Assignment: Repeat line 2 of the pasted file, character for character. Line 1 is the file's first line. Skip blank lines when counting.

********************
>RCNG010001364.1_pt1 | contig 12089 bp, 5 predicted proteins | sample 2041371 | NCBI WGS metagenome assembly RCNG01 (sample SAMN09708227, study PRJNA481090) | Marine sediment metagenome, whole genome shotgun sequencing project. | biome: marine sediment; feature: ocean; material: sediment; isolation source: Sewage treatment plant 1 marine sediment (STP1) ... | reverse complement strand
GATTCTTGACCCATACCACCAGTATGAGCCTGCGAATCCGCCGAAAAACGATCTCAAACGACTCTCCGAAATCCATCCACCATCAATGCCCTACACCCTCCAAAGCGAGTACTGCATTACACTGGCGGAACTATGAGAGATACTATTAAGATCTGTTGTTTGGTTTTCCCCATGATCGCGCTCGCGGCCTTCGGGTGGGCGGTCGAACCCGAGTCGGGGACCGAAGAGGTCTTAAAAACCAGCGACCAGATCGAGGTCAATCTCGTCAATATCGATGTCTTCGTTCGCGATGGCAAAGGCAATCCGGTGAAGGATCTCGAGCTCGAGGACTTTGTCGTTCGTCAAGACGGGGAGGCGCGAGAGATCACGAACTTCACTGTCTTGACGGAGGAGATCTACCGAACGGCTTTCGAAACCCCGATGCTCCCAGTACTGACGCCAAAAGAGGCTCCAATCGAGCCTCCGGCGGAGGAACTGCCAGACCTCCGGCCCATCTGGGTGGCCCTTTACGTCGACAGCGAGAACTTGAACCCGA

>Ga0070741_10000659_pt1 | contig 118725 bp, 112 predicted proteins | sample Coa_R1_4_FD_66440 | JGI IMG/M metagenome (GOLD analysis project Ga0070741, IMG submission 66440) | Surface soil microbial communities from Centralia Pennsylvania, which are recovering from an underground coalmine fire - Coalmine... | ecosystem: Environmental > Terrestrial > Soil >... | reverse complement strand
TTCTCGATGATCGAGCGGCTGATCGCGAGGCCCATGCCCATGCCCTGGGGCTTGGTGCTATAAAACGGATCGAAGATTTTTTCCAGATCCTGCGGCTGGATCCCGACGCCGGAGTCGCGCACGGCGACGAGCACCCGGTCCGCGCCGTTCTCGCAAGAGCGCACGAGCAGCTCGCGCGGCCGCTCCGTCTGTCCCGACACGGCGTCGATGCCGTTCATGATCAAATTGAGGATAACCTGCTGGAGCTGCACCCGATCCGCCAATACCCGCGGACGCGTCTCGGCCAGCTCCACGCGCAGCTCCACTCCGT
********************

GATTCTTGACCCATACCACCAGTATGAGCCTGCGAATCCGCCGAAAAACGATCTCAAACGACTCTCCGAAATCCATCCACCATCAATGCCCTACACCCTCCAAAGCGAGTACTGCATTACACTGGCGGAACTATGAGAGATACTATTAAGATCTGTTGTTTGGTTTTCCCCATGATCGCGCTCGCGGCCTTCGGGTGGGCGGTCGAACCCGAGTCGGGGACCGAAGAGGTCTTAAAAACCAGCGACCAGATCGAGGTCAATCTCGTCAATATCGATGTCTTCGTTCGCGATGGCAAAGGCAATCCGGTGAAGGATCTCGAGCTCGAGGACTTTGTCGTTCGTCAAGACGGGGAGGCGCGAGAGATCACGAACTTCACTGTCTTGACGGAGGAGATCTACCGAACGGCTTTCGAAACCCCGATGCTCCCAGTACTGACGCCAAAAGAGGCTCCAATCGAGCCTCCGGCGGAGGAACTGCCAGACCTCCGGCCCATCTGGGTGGCCCTTTACGTCGACAGCGAGAACTTGAACCCGA